We must collaborate to make retention a sector-wide priority

Colleges can’t compete on pay with industry or schools, writes Sam Parrett. We need to work together to retain staff in the sector without undermining each other

Colleges can’t compete on pay with industry or schools, writes Sam Parrett. We need to work together to retain staff in the sector without undermining each other

30 Jun 2023, 6:43

In the 30 years I have been working in the FE sector, never before have I seen recruitment challenges on the scale we are currently experiencing.    

Of course, we are not alone with this issue. Both private and public sector employers in almost every industry are struggling to fill vacancies. The ONS reported in November 2022 that over 13 per cent of employers had gaps they couldn’t fill and that overall, there were as many vacancies as there were unemployed people (1.19million).  

But the great irony for colleges is that we have been deemed as the silver bullet to solving the country’s skills shortages – via the upskilling, reskilling and training opportunities we offer – when we ourselves are facing an extreme recruitment crisis.  

Sustaining high-quality provision on this scale is already a huge challenge. But when you throw in the cost-of-living crisis, the post-pandemic ‘great resignation’, long-term underfunding and a stark lack of parity with schools, the situation we find ourselves in is as unsurprising as it is relentless.    

 FE relies on the expertise and knowledge of skilled tradespeople and industry experts. Yet these professionals are in demand and deciding to move within their industries for increased pay, rather than going into teaching. 

This is an impossible situation that will only be solved by fairer funding. The fact that colleges are not exempt from VAT is a good example of the inequity within the education sector; an unfair anomaly costing colleges around £200m every year.  

Along with colleagues, staff and the AoC, we will continue to call on the government for better deals to support our sector, which is quite clearly essential to the country’s future prosperity. 

It is this disparity between schools and FE that is adding to FE staff’s feeling of being undervalued. A report from the Institute of Fiscal Studies highlights that while schools have seen teachers’ pay decline by between 5 and 13 per cent in real terms (which is bad enough and needs to be addressed), pay levels for FE lecturers have fallen by 18 per cent.    

The same report also reveals that school teachers earn 21 per cent more than college lecturers – with this gap having increased over time. 

The situation is as unsurprising as it is relentless

As CEO of an Academy Trust as well as a college, it’s clear to me that allteachers and support staff need to be more fairly rewarded in salary terms.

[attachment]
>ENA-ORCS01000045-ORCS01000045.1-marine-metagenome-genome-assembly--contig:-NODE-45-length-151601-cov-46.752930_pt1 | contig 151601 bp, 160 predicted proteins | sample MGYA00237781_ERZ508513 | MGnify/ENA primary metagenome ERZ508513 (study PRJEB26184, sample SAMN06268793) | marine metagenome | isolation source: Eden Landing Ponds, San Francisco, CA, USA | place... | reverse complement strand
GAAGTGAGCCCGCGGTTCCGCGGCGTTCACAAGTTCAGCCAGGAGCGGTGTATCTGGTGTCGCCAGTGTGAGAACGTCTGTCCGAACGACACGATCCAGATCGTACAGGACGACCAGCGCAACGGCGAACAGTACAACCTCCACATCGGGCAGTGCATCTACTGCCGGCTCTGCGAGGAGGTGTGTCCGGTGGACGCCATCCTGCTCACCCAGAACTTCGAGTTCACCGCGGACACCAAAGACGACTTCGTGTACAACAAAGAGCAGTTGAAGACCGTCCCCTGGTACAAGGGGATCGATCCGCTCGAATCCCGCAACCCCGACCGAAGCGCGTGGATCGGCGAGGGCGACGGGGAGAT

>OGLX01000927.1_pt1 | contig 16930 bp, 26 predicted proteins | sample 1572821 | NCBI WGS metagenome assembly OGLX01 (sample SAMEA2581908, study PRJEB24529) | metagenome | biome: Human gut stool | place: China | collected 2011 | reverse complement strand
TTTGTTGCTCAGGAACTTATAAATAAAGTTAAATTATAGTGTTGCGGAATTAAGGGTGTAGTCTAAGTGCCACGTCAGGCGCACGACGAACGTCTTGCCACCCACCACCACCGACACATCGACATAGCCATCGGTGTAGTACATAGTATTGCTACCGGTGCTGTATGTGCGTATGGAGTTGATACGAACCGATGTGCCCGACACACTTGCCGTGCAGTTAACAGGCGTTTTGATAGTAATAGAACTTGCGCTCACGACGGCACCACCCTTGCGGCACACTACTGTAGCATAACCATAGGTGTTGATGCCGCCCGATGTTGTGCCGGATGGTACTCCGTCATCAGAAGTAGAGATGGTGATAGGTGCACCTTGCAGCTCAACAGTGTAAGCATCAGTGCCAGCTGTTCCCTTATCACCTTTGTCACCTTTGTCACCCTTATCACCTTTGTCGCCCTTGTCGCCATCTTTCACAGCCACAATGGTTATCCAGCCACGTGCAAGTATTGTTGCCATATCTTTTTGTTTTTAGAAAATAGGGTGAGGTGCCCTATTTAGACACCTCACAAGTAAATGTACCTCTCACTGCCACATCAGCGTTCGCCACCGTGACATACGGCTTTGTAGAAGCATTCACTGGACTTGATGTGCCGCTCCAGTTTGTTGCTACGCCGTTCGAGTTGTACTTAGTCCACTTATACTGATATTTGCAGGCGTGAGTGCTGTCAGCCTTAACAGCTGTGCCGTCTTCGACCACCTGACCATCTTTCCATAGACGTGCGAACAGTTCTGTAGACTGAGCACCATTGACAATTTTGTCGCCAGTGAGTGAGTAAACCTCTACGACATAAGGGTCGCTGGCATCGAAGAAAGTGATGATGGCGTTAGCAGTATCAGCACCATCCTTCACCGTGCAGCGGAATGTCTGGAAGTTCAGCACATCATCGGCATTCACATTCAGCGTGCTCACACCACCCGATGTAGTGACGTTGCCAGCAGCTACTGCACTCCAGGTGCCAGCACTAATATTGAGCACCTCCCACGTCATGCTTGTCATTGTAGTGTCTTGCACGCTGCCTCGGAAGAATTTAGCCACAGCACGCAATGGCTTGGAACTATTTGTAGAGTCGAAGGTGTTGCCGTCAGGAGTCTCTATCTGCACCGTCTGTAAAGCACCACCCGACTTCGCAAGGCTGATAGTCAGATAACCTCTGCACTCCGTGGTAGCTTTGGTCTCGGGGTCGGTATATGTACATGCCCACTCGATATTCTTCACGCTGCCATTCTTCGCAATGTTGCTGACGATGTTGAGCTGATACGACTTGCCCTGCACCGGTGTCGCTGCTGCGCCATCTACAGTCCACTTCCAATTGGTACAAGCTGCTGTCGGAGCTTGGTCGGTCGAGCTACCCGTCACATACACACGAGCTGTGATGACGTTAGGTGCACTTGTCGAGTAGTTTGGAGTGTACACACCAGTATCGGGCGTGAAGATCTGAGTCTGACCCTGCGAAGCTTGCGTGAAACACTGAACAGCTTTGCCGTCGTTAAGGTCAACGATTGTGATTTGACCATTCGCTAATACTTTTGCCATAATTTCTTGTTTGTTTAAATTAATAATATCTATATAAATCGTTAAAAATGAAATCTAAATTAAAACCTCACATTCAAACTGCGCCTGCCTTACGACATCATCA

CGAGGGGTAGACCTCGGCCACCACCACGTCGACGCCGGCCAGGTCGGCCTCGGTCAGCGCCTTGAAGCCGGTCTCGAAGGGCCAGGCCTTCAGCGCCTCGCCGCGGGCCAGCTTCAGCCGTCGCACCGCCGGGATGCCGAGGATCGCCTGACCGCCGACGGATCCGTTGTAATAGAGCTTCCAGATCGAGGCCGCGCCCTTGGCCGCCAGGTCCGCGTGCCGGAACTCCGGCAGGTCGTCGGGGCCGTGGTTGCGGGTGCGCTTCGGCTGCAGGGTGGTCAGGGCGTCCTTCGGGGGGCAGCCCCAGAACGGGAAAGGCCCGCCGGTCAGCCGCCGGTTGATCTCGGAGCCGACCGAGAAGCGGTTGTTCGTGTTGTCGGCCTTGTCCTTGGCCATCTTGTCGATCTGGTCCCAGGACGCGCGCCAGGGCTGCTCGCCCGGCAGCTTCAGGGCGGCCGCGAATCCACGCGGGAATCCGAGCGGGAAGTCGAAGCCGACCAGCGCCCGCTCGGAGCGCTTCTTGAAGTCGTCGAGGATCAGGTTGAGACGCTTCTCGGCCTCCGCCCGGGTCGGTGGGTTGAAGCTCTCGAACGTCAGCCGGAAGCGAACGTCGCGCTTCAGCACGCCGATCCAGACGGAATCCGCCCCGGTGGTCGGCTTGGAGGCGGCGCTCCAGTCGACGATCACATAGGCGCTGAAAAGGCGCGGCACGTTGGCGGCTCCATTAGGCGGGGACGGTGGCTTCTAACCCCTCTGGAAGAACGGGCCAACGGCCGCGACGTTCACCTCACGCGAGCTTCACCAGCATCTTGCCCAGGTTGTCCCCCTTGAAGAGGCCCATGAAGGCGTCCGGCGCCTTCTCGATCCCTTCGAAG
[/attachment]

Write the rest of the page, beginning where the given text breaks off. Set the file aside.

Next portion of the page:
However, such disparity within the FE sector specifically is unfair and wholly unreflective of the unique dual professionalism needed in FE – where our lecturers are vocational specialists as well as skilled teachers.

So, we are finding ourselves in a position where we simply can’t compete with many of the offers being made to our staff by schools and universities, both in terms of salaries and esteem. 

Further Education is a rewarding and incredibly impactful sector to work in. It offers a stable career, with lots of progression opportunities and generous leave. But this is no longer enough, particularly in a world where people are quite rightly demanding fairer salaries that enable them to fully provide for themselves and their families.    

A few years ago, I posed the question as to whether FE should have a ‘transfer window’, similar to the football model. It would mean an open culture in which staff could change jobs more easily, with colleges having greater flexibility to recognise and reward talent. I’m sure this would improve retention and outcomes – so is it perhaps something we should consider as a sector?   I’d be keen to hear from colleges willing to give this a go.

We need to work together, valuing all our lecturers and support staff equally and sharing expertise fairly in a way that benefits learners, rather than damaging their prospects.  

If we are to create a strong pipeline of dedicated teaching professionals and leaders in our schools, colleges and universities, we need politicians to listen, hear and recognise the unsustainable position we find ourselves in – and work with us to address it.

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